After hearing the title ‘Chocolate Tycoon’ one might expect to find another storefront based simulation, where the basic structure of the game consists of purchasing furniture, waiting for meals to cook and accumulating money. If one were to expect this from Chocolate Tycoon, they may be surprised by how much more the game has to offer. Com2uS’ newly released game, Chocolate Tycoon, is a time-management game driven by a solid narrative. The game combines the goals associated with simulation games and blends in elements of role-playing by creating a fantasy theme and story line, the selling of chocolate to the villagers of the Kingdom Choco, and becoming the best ‘chocolatier’ in the Kingdom.
At its most basic level, Chocolate Tycoon is a simulation of a chocolate store. Much like other tycoon titled games (Ice Tycoon, Fruit Juice Tycoon), this portion of the game involves the buying of ingredients and other elements in order to make chocolates, which is exactly what you would expect from a game of this title. However, the ‘store’ isn’t an actual shop, but rather another game in itself based on reflexes and timing. Chocolate ingredients appear to the left side of the screen for you to collect. Below this are small chicken type animals called ‘chokis’. The Choki’s are fed ingredients and produce chocolate in white, milk or dark flavours. The customers are then fed different types and numbers of chocolates according to their preferred tastes. While this whole process can be a bit repetitive, as the days pass you gain more customers who are pickier with what chocolate they are served and the difficulty gradually increases with each new customer. When the timer runs out the shop is closed and the day has ended, you can either choose to take part in wholesome night time activities such as investing and breeding Choki or reopen the store and start a new day. As the challenge increases, making and selling chocolates becomes a pretty entertaining little mini-game within Chocolate Tycoon.
Alongside all of this there is a bit of a role-playing element to the game, where your ‘mentor’ or other characters in the game will assign quests for you to complete with rewards that help improve the quality of your chocolate and business. This portion of the game really helps push forward the over all narrative of Chocolate Tycoon – the quest to become the best chocolatier in all of the Kingdom Choco. The quests are not too difficult, usually the characters just ask you to visit another shop or location and do small favours for people. Nonetheless, these missions really add a fun element to the whole game, especially when delivered by terrifically designed characters with sharp personalities.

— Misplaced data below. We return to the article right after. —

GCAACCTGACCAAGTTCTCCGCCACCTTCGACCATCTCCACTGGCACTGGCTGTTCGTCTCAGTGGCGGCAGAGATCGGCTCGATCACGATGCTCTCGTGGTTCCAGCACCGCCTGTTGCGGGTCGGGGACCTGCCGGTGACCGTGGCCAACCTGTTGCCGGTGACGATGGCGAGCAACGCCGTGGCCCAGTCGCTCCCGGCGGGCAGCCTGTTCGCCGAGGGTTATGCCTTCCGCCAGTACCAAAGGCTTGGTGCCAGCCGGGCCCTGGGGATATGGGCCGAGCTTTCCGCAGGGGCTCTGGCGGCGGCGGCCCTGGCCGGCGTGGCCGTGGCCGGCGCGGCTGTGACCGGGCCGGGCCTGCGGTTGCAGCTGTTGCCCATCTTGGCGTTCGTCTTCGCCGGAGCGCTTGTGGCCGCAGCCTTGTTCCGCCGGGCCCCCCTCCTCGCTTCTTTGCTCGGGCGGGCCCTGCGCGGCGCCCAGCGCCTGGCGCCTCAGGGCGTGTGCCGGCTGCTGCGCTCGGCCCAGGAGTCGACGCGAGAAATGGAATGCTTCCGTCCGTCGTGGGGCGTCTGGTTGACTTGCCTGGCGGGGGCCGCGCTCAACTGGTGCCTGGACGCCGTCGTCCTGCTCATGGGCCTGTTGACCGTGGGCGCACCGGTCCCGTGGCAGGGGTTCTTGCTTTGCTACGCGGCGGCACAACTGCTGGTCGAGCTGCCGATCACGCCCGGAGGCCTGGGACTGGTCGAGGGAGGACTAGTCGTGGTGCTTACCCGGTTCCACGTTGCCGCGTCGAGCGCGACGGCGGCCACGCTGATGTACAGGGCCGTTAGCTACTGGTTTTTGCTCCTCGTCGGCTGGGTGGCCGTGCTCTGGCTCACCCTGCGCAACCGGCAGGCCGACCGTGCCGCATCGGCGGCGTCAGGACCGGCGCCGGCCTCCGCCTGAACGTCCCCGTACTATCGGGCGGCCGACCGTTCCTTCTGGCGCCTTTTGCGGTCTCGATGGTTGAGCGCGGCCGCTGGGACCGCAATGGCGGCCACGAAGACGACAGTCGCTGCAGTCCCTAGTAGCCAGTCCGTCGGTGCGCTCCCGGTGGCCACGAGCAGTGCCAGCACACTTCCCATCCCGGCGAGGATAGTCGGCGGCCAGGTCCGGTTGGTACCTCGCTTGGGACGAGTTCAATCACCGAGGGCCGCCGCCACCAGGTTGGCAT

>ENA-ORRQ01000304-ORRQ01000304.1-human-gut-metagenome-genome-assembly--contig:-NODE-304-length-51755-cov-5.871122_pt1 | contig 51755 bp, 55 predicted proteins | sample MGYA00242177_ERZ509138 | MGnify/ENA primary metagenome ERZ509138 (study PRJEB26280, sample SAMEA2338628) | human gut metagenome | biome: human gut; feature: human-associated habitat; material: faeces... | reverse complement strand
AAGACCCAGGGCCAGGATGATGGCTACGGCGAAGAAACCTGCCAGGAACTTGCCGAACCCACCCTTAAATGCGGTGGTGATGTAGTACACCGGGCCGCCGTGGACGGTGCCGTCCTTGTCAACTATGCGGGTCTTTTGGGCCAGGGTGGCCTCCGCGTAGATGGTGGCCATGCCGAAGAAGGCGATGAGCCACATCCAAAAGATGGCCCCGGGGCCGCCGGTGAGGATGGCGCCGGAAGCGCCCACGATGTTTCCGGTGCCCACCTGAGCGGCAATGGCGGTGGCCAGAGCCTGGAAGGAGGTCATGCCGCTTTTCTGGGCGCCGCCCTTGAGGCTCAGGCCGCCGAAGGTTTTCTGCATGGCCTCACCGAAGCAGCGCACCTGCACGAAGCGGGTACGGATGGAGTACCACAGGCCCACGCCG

As the game processes you are able to learn new chocolate designs that earn more money than the basics you start off with. While you can collect designs through presents that are given with successful chocolate selling during the game or by buying them from the store, learning them is a different story. There are two options for learning a new design, either by paying using a currency of stars to the design workshop (the fast way), or by taking part in a mini-game where you need to trace the outline of the design (the fun way). So far I have always opted to take the fun way, and it has proven to be pretty entertaining each time. However, when doubling up on designs the process of tracing the same design can be a little tedious. Thankfully, you can alter the chocolate designs after learning, adding in different ingredients such as nuts and syrups. The user-design aspect of the game is set up similar to the old Microsoft paint program, starting with chosen design as a template, with additions automatically inserted with a press of the icon. Because of the pixel-design interface it is also really easy to draw your own designs on top of the chocolates you are going to sell – which is a neat little addition to the game!
Graphics and Audio
One of the first things I noticed when playing chocolate tycoon were the amazing graphics. From the title screen to the intricate diorama-esque construction of the game world, Chocolate Tycoon is graphically sound in every way. I really love the overall design of the world. The buildings are constructed in a pseudo-medieval fashion, which really adds to the role-playing aspect of the game. Not to mention the bizarre characters you interactive with and sell chocolates too. Each character is uniquely designed, matching their occupation and personality in a comical fashion.
The main conversations between characters sound like a fast-passed telephone conversation, which I find to be a funny little addition, especially for some of the characters that are a little rude throughout the whole game. There are few interesting little sound effects throughout the game that give it a nice cartoon-like quality, a good example of which are the reactions to selling chocolate like ‘cooool’ and ‘I’ll be back!’ Overall the graphics and audio pair together well to make it seem like a little interactive cartoon.
Chocolate Tycoon completely beat my expectations of a chocolate selling game. The means of producing chocolate and maintaining the store are unique and engaging. Where other reflex games for the iDevice lack in a strong narrative, Chocolate Tycoon picks up the slack in this department and really brings the storyline home with their graphic and audio design. While the conversations and world exploration come across as a bit of an interactive cartoon, the inclusion of quests adds some much needed goals and structure to the game, pushing past the typical simulation goal of making a profitable business.